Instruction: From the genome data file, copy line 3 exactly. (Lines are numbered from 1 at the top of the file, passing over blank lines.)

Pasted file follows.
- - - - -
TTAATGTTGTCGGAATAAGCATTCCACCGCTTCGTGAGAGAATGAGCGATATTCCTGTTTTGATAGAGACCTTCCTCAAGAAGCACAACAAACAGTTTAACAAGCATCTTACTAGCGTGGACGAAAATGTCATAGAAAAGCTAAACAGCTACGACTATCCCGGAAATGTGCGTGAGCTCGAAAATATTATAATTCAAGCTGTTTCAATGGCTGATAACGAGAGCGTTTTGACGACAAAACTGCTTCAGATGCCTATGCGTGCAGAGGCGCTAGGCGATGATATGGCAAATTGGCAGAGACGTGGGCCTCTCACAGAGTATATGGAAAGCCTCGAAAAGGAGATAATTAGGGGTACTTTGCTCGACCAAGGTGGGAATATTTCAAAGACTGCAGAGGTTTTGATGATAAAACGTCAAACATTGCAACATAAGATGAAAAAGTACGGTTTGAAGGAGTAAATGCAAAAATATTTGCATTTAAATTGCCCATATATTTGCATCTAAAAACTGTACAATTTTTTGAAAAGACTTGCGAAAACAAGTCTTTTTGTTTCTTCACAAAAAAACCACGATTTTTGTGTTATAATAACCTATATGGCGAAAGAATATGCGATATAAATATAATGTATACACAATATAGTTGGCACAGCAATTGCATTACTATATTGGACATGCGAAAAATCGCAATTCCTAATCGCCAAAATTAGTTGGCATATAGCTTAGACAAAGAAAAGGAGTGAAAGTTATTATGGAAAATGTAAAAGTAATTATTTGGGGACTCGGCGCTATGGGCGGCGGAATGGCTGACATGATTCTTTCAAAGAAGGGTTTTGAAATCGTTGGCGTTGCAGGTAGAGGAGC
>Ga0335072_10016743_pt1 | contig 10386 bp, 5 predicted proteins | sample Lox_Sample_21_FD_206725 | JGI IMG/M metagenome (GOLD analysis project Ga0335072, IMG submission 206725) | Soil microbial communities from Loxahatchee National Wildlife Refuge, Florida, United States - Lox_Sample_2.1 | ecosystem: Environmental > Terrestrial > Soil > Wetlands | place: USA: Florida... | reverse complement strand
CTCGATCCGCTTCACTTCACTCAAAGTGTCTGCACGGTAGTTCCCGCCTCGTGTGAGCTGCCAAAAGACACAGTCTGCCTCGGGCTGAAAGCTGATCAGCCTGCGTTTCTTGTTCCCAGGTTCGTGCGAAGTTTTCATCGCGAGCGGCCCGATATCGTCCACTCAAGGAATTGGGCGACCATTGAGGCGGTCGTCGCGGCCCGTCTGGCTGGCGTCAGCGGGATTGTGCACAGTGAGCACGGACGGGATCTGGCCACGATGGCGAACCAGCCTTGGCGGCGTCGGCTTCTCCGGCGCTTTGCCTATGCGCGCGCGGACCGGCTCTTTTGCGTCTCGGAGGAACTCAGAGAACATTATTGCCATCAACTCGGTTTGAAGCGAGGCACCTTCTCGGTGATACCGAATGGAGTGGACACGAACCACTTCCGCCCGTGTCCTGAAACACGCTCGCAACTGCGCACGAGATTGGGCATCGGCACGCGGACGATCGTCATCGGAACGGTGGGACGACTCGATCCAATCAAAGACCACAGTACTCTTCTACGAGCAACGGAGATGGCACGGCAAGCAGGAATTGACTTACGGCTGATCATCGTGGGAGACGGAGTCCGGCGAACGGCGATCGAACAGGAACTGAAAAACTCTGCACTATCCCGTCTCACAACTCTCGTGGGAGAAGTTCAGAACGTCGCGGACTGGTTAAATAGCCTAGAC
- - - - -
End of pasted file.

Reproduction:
CTCGATCCGCTTCACTTCACTCAAAGTGTCTGCACGGTAGTTCCCGCCTCGTGTGAGCTGCCAAAAGACACAGTCTGCCTCGGGCTGAAAGCTGATCAGCCTGCGTTTCTTGTTCCCAGGTTCGTGCGAAGTTTTCATCGCGAGCGGCCCGATATCGTCCACTCAAGGAATTGGGCGACCATTGAGGCGGTCGTCGCGGCCCGTCTGGCTGGCGTCAGCGGGATTGTGCACAGTGAGCACGGACGGGATCTGGCCACGATGGCGAACCAGCCTTGGCGGCGTCGGCTTCTCCGGCGCTTTGCCTATGCGCGCGCGGACCGGCTCTTTTGCGTCTCGGAGGAACTCAGAGAACATTATTGCCATCAACTCGGTTTGAAGCGAGGCACCTTCTCGGTGATACCGAATGGAGTGGACACGAACCACTTCCGCCCGTGTCCTGAAACACGCTCGCAACTGCGCACGAGATTGGGCATCGGCACGCGGACGATCGTCATCGGAACGGTGGGACGACTCGATCCAATCAAAGACCACAGTACTCTTCTACGAGCAACGGAGATGGCACGGCAAGCAGGAATTGACTTACGGCTGATCATCGTGGGAGACGGAGTCCGGCGAACGGCGATCGAACAGGAACTGAAAAACTCTGCACTATCCCGTCTCACAACTCTCGTGGGAGAAGTTCAGAACGTCGCGGACTGGTTAAATAGCCTAGAC